The Hidden Costs of Successful Safety

It's not easy to keep process applications safe, but it can be even harder to find help to do it right. In this environment, safety depends on asking the right questions. In his "SIL 201" presentation on July 17 at the 2007 North American Foxboro User Group conference in Boston, Luis Duran, described many of the hidden costs and side effects associated with safety instrumented systems (SISs), especially those embedded with distributed control systems (DCSs). Duran is product marketing manager for Triconex, which is an Invensys company. Duran covered some of the safety-related questions that he says users need to ask their DCS vendors, even though many suppliers don't want to answer them. "When vendors hear these questions, many of them start to dance around a lot," he said. How do you justify one month of lab-testing as good enough?" To put it another way, if a safety system is good enough for the lab, does that mean it's good enough for your plant? "The truth is, what most vendors call "˜good enough,' might not be," said Duran. "Ask your vendor exactly where, under what circumstances, and for how long they prove their systems "˜in use.' For many vendors, "˜proven' means they tested their system on a test bed, under ideal lab conditions, for one month at best, which are conditions that hardly represent the harsh real-automation-world." What does the fine print in your TÃœV report really say? There are hidden costs in the fine print. "It's extremely important to assess your SIS entire TÃœV report before you sign the PO," adds Duran. "You may find your vendor's numerous "˜use restrictions.' " For example, an example of one TÃœV statement says, "Both controllers of a redundant pair must succeed in de-energizing outputs when a demand to trip occurs. A dangerous undetected failure results in a system failure for the pair whether the dangerous undetected failure occurs in one or both controllers." Duran added the translation of this should be, "Beware skipping over the fine print and use restrictions, or you could be in for some nasty and costly surprises come implementation, start-up and commissioning time." Does your TUV certification actually mean I'll hit my production targets? Not necessarily. "TÃœV certification alone doesn't mean you'll hit your uptime and productivity goals," said Duran. "TÃœV certification says nothing about how vulnerable a system is to spurious trips. Those "˜use restrictions' in your vendor's TÃœV report tell you that their systems"”even if certified to SIL 3"”are built on an architecture that's prone to spurious trips. These trips can negatively impact your uptime and ability to hit production targets, while also increasing risk. All of which costs you." What's the downside to an embedded one-size-fits-all solution? Users must ask what costs truly come with a DCS-embedded system. The argument in favor of buying a combined safety and control system from one vendor is that it's a perfectly safe way to save money. However, using an embedded SIS/BPCS architecture actually eliminates a layer of protection because the SIS and DCS are literally embedded together, unprotected, and catching what that other has got, explained Duran. "This means your DCS-embedded system greatly increases your risk, which requires more documentation, more field instrument redundancy, more testing, and more maintenance. All of this adds up to more costs," he says. Why do hackers love DCS-embedded safety systems so much? The industry is greatly concerned about cyber attacks, and your SIS vendor should be too. In a recent column, Control magazine reported that: "Three cyber security researchers from the U.S. Department of Energy's Idaho National  Laboratory demonstrated how to use a laptop via the Internet to hack through two firewalls, get onto a process control network, read the internals of a device controller, and turn on a pump, all without being detected." Duran adds this scenario is especially scary if a vendor's SIS system comes embedded with its DCS. "Without those independent layers of protection, DCS-embedded systems are easy prey for hackers," added Duran. "As a result, vendors such as Triconex have received the Achilles Certification, which is a series of cyber security tests performed by Wurldtech Securities Inc. This certification is a testament of the robustness and security of the Tricon Safety System platform against cyber attacks." What makes your instrumentation so intelligent and supposedly safer? What vendors call "intelligent" field instrumentation is really just added instrumentation, so users need to beware of the claim that "diagnostics on the instrumentation will make the plant safer," according to Duran. "Field-device diagnostics are great for asset management. However, they do not increase safety." he said. "Instrument diagnostics alone are insufficient to ensure safety. In order to write a diagnostic routine, you must anticipate the failure you're testing for. By definition then, diagnostics can't detect unforeseen modes of failure." Do you allow risk-free, cost-free, easy-to-use online modifications? This may seem like a minor question, but your vendor's answer can lead to major added costs. Many SIS vendors don't allow you to make system modifications online. Many require multiple manual steps that take longer and increase opportunity for costly and risky human error. "If your vendor claims to provide online modifications, be sure to ask exactly how that process works," added Duran. "Is it risk-free and hassle-free? Does it affect the controlled process?' If your system is so simple, why do I need to hire your maintenance guys? If an SIS is so easy to use, why does its vendor want to lock you into an expensive maintenance contract? Is it because the vendor designed a proprietary system that no one but its specialized, expensive maintenance personnel can maintain? And, every time you call for maintenance, will there be an added cost to your installation? You say you do critical applications; why should I believe you? Users may prefer to rely on one single source for all applications, and not just safety instrumented systems, but critical control applications as well. DCS vendors relatively new to SIS don't have the experience to handle various critical applications, or the platform capable of performing them. "Don't trust your safety and critical control needs to people without the experience to back it up," concluded Duran. "Few companies have the experience to be true single source for all your safety and critical control applications."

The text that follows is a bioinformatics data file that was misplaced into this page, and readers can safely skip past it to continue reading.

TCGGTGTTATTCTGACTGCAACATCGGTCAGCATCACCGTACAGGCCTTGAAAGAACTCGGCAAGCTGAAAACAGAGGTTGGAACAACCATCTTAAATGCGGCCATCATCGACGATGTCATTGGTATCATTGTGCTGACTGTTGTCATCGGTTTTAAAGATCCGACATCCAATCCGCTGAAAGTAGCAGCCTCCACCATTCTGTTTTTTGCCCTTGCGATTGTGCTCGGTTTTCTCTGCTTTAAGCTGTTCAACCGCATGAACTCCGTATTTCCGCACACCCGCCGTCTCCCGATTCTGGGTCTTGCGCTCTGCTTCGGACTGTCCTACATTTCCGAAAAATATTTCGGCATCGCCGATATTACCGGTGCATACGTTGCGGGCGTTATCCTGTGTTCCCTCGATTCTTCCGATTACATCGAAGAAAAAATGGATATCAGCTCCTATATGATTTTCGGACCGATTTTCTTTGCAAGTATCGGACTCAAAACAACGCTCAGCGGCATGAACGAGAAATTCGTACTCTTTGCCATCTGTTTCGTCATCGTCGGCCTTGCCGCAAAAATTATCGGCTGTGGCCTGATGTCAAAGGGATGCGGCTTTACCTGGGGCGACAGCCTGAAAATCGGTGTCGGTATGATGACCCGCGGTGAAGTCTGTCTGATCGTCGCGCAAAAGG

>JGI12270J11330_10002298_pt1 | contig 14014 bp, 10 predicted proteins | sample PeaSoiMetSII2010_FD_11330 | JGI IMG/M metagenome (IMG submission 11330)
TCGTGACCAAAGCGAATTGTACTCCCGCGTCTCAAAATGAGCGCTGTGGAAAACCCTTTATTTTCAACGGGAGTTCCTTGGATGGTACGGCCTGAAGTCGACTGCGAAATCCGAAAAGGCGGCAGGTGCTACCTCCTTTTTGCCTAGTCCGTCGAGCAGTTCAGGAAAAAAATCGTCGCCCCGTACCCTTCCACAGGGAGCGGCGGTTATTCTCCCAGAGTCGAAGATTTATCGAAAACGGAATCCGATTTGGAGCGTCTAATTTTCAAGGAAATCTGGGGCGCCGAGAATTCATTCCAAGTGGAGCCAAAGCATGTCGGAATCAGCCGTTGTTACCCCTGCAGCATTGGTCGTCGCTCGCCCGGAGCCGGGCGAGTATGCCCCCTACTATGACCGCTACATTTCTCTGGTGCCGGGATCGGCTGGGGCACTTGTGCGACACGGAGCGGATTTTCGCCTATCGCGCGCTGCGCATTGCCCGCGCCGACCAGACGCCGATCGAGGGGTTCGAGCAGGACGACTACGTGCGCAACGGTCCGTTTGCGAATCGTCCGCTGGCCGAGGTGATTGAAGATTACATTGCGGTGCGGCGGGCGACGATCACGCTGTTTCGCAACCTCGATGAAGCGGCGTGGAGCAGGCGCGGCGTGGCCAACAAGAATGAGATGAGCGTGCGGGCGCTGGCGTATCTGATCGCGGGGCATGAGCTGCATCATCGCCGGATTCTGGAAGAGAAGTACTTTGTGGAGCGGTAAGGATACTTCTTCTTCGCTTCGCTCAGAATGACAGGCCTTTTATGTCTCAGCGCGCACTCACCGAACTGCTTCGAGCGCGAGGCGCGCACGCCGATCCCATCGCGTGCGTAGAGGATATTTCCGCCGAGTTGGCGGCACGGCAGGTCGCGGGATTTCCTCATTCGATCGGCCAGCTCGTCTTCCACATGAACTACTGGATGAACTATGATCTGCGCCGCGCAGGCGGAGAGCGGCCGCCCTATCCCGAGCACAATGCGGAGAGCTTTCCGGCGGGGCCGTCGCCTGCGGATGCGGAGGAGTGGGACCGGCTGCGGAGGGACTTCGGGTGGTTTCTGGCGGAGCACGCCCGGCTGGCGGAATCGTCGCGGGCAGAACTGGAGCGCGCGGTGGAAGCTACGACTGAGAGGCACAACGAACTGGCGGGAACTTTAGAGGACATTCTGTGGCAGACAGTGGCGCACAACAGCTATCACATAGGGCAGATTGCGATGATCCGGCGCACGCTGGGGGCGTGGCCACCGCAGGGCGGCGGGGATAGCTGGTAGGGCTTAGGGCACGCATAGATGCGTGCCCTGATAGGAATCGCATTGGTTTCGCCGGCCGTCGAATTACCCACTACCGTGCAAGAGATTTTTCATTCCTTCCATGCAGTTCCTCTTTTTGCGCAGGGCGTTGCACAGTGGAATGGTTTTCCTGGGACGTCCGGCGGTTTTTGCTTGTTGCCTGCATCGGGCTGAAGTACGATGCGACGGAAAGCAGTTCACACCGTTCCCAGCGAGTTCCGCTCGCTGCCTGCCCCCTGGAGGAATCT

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  • I'm confused about something, Walt. I thought Achilles certification was just about robustness of the IP stack of a device, not really a 'security' certification (at least that's what I got from their presentation at PCSF 2007). Am I reading that wrong? They didn't seem to indicate if Tricon's safety system is an integrated SIS or not.

    One thing that worries me is that the FUD and lack of understanding out there seems to keep people from really addressing the problem of cybersecurity in control systems (i.e. "hey my DCS is Achilles certified! we're secure!")